Merriam-Webster Defines “Spyware”
By Eric Goldman
A lot of attention has been directed to Merriam-Webster’s addition of Google to its dictionary–as a verb, no less. I’m sure the Google trademark department isn’t thrilled about the genericide implications of this.
Meanwhile, this announcement overshadowed another significant addition to the dictionary: Merriam-Webster also defined the term “spyware” as follows:
software that is installed in a computer without the user’s knowledge and transmits information about the user’s computer activities over the Internet
I thought this was a competent and pithy (22 words!) definition. It captures what I think are the three essential elements of spyware:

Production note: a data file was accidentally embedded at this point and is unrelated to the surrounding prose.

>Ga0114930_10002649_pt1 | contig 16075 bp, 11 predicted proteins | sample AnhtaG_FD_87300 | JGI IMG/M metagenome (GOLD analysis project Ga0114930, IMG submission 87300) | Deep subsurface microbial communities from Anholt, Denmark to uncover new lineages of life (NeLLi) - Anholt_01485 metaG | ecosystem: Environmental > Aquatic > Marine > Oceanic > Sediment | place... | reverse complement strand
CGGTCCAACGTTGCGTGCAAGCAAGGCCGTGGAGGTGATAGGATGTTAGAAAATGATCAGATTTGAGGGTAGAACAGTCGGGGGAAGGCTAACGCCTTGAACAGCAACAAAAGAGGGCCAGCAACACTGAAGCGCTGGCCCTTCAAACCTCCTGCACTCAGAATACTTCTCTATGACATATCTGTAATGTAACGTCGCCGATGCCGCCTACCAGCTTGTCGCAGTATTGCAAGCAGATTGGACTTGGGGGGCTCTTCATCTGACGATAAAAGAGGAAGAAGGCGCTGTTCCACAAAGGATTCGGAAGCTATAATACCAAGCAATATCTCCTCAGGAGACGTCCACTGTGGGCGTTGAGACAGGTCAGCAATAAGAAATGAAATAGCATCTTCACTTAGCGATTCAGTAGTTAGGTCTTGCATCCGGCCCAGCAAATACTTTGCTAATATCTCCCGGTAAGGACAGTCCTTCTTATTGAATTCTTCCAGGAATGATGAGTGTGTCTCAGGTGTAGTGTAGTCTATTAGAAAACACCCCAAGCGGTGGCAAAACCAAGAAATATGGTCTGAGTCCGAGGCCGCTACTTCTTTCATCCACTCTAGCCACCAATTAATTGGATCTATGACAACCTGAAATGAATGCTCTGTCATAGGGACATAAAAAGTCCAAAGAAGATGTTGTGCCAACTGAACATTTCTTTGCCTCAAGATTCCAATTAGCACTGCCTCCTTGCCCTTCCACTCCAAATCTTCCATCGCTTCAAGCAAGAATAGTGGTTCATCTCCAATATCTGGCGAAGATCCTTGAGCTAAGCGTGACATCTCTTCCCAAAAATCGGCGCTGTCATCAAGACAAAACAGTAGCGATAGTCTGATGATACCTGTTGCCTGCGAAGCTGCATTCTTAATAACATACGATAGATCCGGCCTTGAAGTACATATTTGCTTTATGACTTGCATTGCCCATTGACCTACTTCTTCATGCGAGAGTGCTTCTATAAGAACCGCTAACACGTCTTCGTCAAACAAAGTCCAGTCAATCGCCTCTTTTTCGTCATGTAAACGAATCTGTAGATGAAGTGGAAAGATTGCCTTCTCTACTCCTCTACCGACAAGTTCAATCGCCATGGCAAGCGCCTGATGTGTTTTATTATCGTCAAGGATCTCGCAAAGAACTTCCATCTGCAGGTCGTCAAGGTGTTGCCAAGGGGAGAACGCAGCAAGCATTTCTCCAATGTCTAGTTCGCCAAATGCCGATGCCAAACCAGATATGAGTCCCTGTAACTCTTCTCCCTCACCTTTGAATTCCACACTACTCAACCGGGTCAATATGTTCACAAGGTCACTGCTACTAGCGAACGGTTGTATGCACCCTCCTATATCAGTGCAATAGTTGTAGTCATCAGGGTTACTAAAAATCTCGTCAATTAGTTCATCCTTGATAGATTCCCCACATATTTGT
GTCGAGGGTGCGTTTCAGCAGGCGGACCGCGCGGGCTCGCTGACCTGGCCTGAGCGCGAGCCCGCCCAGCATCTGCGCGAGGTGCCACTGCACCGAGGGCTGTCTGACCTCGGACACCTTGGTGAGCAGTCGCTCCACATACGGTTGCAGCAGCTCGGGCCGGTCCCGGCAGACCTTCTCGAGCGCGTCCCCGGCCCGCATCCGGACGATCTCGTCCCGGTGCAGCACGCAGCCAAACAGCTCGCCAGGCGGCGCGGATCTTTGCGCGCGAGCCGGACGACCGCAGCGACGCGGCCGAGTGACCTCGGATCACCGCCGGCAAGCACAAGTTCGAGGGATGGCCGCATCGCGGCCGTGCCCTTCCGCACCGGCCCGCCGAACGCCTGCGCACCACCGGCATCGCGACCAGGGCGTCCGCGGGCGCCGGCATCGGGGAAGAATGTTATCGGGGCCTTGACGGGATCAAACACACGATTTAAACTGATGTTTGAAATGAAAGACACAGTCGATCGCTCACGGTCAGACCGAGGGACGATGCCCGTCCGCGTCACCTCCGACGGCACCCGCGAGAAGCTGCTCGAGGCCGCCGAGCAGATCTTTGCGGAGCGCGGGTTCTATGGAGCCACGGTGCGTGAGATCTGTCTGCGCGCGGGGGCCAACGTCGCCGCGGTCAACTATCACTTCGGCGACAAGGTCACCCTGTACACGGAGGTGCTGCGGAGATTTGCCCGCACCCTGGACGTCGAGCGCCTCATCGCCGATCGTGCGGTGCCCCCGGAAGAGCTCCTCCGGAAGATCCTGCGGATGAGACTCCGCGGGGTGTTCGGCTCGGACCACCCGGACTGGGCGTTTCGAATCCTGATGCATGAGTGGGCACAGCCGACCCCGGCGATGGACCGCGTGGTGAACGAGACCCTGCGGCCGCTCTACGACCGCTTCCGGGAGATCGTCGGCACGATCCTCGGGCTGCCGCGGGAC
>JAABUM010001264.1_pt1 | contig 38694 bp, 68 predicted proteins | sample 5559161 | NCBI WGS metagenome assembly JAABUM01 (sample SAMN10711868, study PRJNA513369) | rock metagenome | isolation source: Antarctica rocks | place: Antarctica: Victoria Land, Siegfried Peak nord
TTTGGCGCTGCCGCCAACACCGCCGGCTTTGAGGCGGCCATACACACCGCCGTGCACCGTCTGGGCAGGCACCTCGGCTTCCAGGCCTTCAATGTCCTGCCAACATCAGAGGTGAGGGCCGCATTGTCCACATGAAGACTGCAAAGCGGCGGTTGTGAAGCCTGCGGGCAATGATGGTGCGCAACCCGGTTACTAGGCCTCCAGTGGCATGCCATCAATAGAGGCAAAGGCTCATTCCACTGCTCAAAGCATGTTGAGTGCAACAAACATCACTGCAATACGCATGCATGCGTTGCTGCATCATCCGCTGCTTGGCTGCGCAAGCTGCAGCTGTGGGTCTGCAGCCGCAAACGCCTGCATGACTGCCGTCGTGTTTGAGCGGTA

* the software watches user behavior
* the software reports this information somewhere other than the user’s hard drive
* the software isn’t consensual
Perhaps this definition will become the long-desired standard definition of spyware. Productive dialogue is only possible with standardized nomenclature, and the Anti-Spyware Coalition definitions, while competent, haven’t really emerged as the standard.